Candidate not happy with being left out
The Alabama Libertarian Party and its third party candidate, John Sophocleus, are trying to get a federal judge to stop the next gubernatorial debate on Oct. 20 unless their candidate is on the stage.
Sophocleus is showing about 1 percent of support statewide in most recently published polls.
The debate organizers said other party candidates could not participate if they did not poll at least 5 percent of the vote.
Candidates for governor, lieutenant governor and U.S. Senate will debate on Oct. 20, the second of two scheduled. The only reason his name is on the ballot is because at least one Libertarian statewide race in 2000 captured at least 20 percent of the vote.
The legal action was filed in the U.S. District Court in Montgomery.
Sophocleus says he is being denied equal protection under the law and freedom of speech because Alabama Public Television &uot;arbitrarily and capriciously&uot; decided to limit the debates only to candidates that can show at least 5 percent support in an independent, statewide poll.
The debates are being co-sponsored by four of the state’s largest daily newspapers &045; The Birmingham News, Huntsville Times, Mobile Register and Montgomery Advertiser &045; and Alabama Public Television and Alabama Public Radio.
Sophocleus says he filed the action because he considers APT to be a public entity.
The state and the federal government through the Public Broadcasting System fund APT. And APT receives private donations to support its news and public affairs programming. The newspapers are privately owned.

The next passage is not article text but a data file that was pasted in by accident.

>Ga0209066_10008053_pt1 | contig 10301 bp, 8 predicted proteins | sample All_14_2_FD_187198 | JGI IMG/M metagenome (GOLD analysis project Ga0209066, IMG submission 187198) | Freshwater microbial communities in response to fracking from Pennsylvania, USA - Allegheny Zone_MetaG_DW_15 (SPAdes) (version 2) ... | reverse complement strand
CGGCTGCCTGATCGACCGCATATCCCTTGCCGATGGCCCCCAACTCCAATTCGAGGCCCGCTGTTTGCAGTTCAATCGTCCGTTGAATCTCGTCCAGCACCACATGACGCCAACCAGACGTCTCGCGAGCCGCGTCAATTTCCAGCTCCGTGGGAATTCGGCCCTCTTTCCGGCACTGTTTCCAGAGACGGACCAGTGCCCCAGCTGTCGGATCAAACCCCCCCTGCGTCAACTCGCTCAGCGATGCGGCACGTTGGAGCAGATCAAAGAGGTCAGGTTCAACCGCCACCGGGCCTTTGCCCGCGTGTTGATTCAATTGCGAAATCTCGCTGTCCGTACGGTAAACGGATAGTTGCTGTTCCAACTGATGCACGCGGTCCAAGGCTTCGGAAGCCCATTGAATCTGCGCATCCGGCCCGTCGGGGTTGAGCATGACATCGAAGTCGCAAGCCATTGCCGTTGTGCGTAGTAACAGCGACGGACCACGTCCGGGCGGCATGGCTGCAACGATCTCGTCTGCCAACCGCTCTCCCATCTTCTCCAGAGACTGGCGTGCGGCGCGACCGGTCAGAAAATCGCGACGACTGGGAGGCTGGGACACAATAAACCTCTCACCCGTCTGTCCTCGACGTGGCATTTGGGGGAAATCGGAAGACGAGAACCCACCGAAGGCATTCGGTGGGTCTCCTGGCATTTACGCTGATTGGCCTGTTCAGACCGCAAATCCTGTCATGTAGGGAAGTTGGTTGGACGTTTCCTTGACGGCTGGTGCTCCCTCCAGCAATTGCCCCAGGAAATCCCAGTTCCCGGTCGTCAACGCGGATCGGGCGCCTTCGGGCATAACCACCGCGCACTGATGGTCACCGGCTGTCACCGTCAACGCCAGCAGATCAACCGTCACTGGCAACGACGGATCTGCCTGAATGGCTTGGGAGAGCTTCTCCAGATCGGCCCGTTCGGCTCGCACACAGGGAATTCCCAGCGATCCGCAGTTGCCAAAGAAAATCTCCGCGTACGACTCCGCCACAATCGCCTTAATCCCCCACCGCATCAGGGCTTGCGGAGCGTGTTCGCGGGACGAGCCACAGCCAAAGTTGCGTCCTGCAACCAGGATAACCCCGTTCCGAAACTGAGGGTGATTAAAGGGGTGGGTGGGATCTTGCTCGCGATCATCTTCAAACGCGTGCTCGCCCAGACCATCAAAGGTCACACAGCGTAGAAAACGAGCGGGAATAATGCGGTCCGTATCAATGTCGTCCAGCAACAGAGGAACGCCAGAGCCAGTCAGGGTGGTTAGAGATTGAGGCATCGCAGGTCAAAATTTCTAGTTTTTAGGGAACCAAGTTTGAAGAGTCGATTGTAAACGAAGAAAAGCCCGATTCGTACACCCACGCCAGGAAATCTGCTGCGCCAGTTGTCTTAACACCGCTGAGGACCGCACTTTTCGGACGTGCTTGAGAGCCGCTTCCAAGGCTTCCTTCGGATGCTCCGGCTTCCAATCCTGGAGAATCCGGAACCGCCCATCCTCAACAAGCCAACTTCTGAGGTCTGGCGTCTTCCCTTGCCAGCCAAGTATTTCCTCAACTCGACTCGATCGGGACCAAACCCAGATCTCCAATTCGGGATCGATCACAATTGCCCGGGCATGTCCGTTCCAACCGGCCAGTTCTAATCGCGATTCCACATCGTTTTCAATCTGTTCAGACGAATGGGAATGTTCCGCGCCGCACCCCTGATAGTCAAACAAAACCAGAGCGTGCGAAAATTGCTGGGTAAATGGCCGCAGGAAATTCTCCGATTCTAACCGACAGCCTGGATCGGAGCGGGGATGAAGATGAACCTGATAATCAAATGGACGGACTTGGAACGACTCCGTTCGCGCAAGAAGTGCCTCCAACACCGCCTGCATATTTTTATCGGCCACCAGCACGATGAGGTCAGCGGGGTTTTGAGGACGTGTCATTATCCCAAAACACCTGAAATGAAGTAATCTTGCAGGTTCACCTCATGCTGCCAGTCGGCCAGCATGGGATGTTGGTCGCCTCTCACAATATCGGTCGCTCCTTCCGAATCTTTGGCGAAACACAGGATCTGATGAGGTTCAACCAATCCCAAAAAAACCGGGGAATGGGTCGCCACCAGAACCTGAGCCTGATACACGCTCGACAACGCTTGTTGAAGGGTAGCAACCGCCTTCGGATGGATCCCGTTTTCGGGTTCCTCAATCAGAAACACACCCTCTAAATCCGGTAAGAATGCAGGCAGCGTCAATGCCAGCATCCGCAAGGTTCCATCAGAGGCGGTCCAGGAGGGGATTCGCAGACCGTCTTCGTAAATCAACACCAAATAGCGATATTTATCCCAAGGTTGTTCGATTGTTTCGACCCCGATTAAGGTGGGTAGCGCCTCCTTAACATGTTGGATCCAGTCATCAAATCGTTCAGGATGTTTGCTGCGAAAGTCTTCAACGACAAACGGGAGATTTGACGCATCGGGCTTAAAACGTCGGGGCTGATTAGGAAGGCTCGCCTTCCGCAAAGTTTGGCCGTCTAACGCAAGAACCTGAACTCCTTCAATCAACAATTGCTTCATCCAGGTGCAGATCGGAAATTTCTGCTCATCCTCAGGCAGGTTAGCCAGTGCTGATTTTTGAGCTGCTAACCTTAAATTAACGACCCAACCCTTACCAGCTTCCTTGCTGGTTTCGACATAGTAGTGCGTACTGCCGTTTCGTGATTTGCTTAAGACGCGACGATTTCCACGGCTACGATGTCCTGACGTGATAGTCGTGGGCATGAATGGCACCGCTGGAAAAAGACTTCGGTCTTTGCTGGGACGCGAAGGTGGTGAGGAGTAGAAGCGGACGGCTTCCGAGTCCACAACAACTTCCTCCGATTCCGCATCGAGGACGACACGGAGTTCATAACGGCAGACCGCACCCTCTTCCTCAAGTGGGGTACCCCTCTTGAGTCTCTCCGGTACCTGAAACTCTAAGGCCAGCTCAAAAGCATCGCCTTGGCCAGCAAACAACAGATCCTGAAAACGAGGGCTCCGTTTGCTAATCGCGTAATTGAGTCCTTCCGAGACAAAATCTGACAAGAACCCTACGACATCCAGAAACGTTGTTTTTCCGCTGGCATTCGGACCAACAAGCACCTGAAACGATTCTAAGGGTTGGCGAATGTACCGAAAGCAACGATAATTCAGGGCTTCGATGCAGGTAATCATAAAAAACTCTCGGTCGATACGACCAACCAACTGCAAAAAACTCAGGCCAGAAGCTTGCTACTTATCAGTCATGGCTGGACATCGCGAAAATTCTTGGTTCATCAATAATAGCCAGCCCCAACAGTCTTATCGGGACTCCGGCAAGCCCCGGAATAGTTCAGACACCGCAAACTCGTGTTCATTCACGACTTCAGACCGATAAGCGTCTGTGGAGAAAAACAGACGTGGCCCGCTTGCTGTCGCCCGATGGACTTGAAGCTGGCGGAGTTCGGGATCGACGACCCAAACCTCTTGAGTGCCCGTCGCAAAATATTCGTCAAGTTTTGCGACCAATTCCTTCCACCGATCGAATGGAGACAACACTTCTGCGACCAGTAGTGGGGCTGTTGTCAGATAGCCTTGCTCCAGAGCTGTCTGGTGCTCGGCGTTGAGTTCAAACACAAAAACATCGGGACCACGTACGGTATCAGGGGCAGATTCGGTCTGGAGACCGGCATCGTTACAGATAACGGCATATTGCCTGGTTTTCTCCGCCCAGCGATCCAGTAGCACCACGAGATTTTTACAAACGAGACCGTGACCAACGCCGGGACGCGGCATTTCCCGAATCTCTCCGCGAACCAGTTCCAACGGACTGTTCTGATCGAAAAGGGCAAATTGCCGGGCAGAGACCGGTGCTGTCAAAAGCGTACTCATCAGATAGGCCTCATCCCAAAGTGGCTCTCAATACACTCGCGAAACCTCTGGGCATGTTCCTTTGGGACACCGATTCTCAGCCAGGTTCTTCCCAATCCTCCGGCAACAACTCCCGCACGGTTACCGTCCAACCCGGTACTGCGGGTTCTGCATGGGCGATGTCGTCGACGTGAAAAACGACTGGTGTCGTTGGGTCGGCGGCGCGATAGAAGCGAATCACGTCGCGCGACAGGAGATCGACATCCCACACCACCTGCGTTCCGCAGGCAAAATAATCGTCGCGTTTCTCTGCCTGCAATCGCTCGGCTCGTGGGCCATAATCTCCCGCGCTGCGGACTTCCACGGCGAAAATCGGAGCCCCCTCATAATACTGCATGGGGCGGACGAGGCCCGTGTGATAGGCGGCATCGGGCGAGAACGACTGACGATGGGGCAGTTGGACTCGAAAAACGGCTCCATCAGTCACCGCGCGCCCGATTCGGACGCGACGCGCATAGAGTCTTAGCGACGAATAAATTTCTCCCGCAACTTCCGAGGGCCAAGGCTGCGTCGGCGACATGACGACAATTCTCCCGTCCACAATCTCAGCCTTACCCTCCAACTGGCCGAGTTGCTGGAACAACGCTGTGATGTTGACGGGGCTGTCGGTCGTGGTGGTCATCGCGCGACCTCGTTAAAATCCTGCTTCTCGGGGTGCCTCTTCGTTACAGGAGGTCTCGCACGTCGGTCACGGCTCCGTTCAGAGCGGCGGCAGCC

Of course, APT says it disagrees and that its programming decisions are of its own doings.
Alabama Public Radio will broadcast the debate live, but it is not named in the court filing.
Sophocleus admitted he had waited to file hoping his numbers would rise, but the most optimistic poll &045; Huntsville Times poll &045; has shown him with 2 percent.
He told The Birmingham News he expects a decision from the court before the scheduled event.
Both of the other major party candidates &045; Gov. Don Siegelman and Republican Congressman Bob Riley &045; say they welcome the third party candidate if the organizers include him.
What would be obvious is that Sophocleus would likely get a good ear from many voters who have been turned off by the other two candidates, and he would receive more publicity than he has at any point in the race so far.
He does not have the millions Riley and Siegelman have, nor will he even raise a million.
The other two major candidates are slugging it out in television ads that cost millions, while Sophocleus is trying to get any headline he can. This action alone will get him on the 5 o’clock news.
APT and the daily newspapers will argue they control the format for their private enterprises. The Libertarians &045; advocates of the doctrine of free will &045; will cry constitutional foul.
It could be an interesting decision, and no doubt the sponsors will have to defend their position before the court.
It could come down to a classic First Amendment, free speech dogfight